Bail bondsmen able to use installments to collect premiums Appeals court rules against insurance official

April 18, 1997|By Dennis O'Brien | Dennis O'Brien,SUN STAFF

In a ruling expected to make it easier for defendants to post bail, the state's highest court said yesterday that bail bondsmen may collect premiums from clients in installments.

The Court of Appeals ruled unanimously that the state insurance commissioner may not prohibit Steven E. Engelman, a Baltimore bondsman, from allowing clients to pay only part of the 10 percent premium required up front to post bail in most cases.

The appeals court said that nothing in Maryland's codes gives the insurance commissioner the authority to prohibit the practice -- known among bondsmen as accepting "short money."

"The commissioner's reading of the statute is commercially unrealistic and simply does not square with the practice of many insurers," Judge Robert L. Karwacki wrote in a 23-page decision.

Engelman said the decision will save his business from closing.

It also will give many defendants the chance to remain free rather than being locked up and awaiting trial at the city Detention Center and at other crowded jails across the state, he said.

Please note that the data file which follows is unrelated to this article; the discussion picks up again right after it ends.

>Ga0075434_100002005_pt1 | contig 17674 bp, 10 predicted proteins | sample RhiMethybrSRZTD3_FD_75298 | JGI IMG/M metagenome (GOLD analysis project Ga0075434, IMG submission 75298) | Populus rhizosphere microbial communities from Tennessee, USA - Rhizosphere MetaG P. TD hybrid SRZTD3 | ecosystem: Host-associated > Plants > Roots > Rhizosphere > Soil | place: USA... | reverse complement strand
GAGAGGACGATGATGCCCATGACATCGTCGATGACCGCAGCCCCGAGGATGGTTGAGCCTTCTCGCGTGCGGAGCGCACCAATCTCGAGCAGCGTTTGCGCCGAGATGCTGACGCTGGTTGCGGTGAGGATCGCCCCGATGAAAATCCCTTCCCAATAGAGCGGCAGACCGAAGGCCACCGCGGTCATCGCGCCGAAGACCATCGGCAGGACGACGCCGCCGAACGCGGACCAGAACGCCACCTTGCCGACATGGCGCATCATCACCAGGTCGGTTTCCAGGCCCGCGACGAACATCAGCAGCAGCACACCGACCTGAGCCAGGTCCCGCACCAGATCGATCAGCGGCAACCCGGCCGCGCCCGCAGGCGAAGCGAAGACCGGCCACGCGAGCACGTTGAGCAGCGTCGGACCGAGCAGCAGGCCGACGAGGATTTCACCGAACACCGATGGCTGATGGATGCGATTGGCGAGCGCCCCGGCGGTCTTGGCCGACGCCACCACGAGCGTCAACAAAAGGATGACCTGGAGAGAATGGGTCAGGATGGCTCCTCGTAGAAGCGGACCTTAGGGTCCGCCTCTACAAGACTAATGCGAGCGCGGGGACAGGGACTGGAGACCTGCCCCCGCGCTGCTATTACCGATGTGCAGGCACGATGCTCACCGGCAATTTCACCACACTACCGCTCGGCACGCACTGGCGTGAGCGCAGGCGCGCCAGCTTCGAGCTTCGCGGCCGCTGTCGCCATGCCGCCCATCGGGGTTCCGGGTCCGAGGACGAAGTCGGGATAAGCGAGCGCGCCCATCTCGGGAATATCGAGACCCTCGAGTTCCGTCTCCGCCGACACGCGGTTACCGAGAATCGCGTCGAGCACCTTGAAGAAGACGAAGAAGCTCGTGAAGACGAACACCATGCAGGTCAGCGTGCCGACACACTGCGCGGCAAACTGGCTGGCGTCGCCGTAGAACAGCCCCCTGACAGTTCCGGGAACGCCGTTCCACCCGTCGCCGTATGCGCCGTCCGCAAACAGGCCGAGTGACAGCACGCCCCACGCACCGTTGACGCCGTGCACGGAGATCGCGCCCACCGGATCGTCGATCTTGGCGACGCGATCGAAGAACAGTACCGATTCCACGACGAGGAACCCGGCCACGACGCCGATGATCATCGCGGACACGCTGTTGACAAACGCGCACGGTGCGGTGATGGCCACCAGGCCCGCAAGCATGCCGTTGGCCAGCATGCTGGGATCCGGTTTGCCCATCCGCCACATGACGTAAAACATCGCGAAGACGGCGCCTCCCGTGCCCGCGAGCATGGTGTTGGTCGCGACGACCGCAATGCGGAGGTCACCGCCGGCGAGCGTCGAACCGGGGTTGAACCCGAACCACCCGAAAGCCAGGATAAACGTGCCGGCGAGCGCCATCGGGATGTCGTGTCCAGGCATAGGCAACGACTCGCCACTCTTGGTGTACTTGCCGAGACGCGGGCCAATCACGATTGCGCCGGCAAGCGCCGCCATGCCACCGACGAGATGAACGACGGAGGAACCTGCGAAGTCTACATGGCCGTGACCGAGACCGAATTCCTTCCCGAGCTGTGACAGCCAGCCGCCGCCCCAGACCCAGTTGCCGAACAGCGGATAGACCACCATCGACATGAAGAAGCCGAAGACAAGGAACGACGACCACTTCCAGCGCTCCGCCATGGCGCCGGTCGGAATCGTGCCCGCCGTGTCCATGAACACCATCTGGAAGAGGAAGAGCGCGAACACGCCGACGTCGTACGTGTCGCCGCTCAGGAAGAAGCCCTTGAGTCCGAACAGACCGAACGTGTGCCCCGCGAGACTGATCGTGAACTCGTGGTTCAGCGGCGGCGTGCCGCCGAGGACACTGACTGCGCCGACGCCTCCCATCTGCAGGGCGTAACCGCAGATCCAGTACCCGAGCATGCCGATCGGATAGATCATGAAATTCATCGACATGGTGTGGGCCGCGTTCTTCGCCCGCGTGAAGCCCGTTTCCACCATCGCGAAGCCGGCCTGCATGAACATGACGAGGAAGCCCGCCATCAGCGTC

"I'm ecstatic," Engelman said. "It's been four years of pure hell, and now it's finally over."

Engelman, who operates Professional Bail Bonds Inc., sued the insurance commissioner in 1995 after his bondsman's license was suspended for 30 days because he allowed clients to pay part of their premiums in interest-free installments.

Baltimore Circuit Judge John Carroll Byrnes reversed the suspension, ruling in Engelman's favor, and the commissioner appealed.

Joy Y. Hatchette, an assistant attorney general for the commissioner, declined to comment on yesterday's decision.

But she said state codes specify that rates charged by bail bonds- men, along with those charged by other insurers, must be approved by the insurance commissioner.

She said that Engelman's installment payment plans were never approved and that without such approval, Engelman could discriminate in the rates he charges his clients.

"You could have one consumer getting one rate and the next consumer with the same situation come through the door and get an entirely different rate for the same service," she said.

But Engelman's lawyer said there was never evidence his client discriminated.

"Our position was, what's wrong with allowing people to make payments over time rather than in a lump sum? Who is hurt by that?" said Andrew Jay Graham, Engelman's lawyer.

Pub Date: 4/18/97

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